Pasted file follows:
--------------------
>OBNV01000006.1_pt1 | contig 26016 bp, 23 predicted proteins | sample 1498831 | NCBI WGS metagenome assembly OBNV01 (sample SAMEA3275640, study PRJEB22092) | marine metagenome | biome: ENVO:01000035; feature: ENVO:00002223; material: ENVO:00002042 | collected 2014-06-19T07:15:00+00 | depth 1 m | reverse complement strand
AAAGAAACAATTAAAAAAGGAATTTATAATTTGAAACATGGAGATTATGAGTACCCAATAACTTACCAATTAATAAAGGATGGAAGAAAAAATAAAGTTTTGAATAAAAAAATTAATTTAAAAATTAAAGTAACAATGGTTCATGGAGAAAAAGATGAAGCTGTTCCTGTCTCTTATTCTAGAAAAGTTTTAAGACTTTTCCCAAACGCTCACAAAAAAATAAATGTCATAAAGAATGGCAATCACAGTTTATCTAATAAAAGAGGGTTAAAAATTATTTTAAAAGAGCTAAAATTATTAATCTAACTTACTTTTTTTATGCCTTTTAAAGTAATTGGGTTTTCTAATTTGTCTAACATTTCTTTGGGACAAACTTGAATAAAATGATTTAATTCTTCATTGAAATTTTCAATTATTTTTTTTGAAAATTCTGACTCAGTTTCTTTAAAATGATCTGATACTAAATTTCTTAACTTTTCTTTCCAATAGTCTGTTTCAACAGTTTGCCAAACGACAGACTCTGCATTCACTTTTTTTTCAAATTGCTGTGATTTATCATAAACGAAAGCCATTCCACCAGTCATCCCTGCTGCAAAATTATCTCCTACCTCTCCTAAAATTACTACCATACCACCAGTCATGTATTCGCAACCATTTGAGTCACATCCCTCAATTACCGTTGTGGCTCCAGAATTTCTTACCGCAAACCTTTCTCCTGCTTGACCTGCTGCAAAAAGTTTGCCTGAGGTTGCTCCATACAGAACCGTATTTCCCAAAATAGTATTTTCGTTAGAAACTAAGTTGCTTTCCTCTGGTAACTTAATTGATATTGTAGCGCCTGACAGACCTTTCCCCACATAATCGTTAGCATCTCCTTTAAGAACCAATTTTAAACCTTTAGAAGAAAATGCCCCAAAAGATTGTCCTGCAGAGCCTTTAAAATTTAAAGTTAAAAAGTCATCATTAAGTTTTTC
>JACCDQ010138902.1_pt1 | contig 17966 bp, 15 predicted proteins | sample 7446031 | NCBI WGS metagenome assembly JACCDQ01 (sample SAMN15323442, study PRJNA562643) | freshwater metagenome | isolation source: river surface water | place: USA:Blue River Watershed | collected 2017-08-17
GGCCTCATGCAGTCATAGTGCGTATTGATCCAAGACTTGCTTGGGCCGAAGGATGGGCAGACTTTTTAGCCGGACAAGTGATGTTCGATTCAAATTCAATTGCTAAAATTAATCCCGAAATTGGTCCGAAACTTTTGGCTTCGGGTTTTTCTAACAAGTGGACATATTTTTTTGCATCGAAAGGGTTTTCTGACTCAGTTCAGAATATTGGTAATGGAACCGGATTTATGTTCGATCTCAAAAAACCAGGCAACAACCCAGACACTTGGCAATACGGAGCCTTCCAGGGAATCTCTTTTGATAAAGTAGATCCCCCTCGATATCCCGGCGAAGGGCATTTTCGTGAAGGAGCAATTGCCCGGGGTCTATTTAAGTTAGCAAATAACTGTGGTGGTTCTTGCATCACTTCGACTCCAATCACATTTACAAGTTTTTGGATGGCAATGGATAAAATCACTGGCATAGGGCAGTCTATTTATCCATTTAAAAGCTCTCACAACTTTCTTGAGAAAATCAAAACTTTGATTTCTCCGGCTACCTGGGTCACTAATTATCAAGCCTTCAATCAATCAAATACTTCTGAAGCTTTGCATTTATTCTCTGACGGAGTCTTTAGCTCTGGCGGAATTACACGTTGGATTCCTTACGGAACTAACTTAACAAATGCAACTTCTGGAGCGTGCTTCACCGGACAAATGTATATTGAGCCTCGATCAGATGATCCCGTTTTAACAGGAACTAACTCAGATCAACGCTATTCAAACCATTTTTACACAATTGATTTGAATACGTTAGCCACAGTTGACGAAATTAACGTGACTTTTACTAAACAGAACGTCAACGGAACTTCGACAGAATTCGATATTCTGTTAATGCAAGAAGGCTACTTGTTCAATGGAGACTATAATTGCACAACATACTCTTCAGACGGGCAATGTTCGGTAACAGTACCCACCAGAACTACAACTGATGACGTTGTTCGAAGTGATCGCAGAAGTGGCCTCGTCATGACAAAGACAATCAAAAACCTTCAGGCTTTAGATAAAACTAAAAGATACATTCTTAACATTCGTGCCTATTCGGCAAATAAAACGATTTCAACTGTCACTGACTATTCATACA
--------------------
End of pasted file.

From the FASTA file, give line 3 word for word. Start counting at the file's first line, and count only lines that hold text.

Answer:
>JACCDQ010138902.1_pt1 | contig 17966 bp, 15 predicted proteins | sample 7446031 | NCBI WGS metagenome assembly JACCDQ01 (sample SAMN15323442, study PRJNA562643) | freshwater metagenome | isolation source: river surface water | place: USA:Blue River Watershed | collected 2017-08-17